The following articles are contained in CJ
Abstracts of Articles
LEO STRAUSS AND THE EUTHYDEMUS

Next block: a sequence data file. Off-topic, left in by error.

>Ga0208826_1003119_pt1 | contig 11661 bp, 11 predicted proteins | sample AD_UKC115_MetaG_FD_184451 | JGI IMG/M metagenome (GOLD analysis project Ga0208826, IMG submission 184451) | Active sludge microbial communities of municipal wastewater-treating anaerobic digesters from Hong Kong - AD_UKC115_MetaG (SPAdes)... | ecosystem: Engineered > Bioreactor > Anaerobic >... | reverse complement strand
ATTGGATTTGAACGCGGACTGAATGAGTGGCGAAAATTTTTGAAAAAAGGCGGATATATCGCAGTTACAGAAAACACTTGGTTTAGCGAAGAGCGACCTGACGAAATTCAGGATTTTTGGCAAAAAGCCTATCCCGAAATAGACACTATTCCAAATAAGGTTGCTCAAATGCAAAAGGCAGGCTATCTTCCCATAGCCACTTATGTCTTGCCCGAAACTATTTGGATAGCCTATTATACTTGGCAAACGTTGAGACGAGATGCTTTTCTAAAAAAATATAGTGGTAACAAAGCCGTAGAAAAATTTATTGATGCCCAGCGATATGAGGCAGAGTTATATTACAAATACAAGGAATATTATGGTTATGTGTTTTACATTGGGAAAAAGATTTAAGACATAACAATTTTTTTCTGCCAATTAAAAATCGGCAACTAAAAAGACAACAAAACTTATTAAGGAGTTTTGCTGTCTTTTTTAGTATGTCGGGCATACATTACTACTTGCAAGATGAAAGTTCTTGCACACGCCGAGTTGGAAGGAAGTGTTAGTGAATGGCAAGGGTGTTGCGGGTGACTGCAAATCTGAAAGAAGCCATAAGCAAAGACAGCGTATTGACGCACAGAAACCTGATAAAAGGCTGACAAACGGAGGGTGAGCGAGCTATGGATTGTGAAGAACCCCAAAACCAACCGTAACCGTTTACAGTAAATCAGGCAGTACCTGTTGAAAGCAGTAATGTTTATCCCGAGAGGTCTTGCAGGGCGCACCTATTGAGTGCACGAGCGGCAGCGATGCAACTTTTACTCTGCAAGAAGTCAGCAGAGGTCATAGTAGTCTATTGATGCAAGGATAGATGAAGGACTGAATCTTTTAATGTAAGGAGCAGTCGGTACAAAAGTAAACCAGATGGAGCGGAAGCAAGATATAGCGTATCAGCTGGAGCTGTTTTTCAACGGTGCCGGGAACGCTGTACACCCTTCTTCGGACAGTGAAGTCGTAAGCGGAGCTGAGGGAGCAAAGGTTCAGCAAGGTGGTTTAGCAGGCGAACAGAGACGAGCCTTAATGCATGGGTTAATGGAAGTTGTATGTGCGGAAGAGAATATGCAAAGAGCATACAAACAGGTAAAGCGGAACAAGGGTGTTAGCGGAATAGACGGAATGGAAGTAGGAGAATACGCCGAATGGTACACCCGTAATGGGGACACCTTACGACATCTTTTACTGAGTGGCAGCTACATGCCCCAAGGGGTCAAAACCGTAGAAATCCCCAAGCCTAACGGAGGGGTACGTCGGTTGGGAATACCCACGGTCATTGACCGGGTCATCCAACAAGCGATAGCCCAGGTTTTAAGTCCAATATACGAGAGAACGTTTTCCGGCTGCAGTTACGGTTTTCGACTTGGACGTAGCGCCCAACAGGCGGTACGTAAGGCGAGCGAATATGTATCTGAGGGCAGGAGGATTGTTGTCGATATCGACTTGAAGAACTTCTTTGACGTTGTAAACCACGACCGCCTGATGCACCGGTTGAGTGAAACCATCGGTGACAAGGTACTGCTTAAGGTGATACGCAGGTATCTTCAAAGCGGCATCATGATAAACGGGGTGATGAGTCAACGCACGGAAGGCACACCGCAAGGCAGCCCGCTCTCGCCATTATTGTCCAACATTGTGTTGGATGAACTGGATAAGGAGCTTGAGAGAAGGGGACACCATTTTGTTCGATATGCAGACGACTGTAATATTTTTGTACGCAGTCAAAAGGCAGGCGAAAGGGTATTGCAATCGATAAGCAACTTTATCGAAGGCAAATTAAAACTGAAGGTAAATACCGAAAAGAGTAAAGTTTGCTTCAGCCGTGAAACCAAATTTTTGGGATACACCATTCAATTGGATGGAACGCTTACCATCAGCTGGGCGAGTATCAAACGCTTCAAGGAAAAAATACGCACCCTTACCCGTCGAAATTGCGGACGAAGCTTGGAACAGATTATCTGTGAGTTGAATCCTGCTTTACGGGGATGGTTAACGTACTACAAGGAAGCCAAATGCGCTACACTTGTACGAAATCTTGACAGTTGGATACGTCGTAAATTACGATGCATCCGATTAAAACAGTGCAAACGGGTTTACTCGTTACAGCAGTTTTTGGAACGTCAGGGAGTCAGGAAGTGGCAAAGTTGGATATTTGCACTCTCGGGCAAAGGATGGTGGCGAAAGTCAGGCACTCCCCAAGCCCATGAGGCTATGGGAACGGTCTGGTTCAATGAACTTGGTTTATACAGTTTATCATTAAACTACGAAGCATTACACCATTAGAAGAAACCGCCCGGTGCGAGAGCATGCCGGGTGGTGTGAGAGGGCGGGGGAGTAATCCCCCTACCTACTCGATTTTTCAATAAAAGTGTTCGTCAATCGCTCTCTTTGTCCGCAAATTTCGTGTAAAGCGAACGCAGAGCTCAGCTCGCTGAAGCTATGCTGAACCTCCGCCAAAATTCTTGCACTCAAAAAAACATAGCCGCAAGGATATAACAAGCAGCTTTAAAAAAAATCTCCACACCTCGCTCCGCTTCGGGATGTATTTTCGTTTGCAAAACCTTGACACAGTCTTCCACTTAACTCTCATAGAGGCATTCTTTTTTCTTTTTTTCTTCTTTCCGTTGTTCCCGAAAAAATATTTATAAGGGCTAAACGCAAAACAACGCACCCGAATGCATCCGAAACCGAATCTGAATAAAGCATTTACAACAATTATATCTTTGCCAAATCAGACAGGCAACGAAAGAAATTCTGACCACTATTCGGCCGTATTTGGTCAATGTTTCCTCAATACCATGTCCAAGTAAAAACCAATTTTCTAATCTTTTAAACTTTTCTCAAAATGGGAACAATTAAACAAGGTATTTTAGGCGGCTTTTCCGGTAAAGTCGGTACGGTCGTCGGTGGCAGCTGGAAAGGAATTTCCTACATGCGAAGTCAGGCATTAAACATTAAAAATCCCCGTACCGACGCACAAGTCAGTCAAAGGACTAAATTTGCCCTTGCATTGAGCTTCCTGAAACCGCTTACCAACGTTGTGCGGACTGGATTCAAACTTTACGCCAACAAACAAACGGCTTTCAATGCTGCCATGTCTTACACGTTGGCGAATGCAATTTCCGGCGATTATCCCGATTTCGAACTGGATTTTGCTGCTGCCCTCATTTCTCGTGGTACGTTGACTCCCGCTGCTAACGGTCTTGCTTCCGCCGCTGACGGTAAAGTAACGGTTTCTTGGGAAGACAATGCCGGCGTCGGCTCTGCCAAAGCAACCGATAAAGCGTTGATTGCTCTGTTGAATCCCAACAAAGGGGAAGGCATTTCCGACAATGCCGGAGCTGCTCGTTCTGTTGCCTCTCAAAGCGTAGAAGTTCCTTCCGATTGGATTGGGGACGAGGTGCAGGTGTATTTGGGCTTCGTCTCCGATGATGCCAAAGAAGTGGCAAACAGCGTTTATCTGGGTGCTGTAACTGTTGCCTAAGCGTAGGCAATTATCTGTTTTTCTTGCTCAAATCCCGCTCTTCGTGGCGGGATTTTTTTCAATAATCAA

On the basis of an 'evolving argument in defense of eristics,' Leo Strauss's Socrates in 'On the Euthydemus' takes the brothers' eristic art seriously and seeks to become their student. Central to Strauss's argument is the premise, based on Socratic doubts as to whether virtue is teachable, that 'wisdom in the proper sense' is impossible. An alternate interpretation of the Euthydemus suggests that Plato's Socrates is practicing the art of reproducing wisdom by teaching virtue to Ctesippus. The contrast between these interpretations distinguishes Strauss's intentions from Plato's.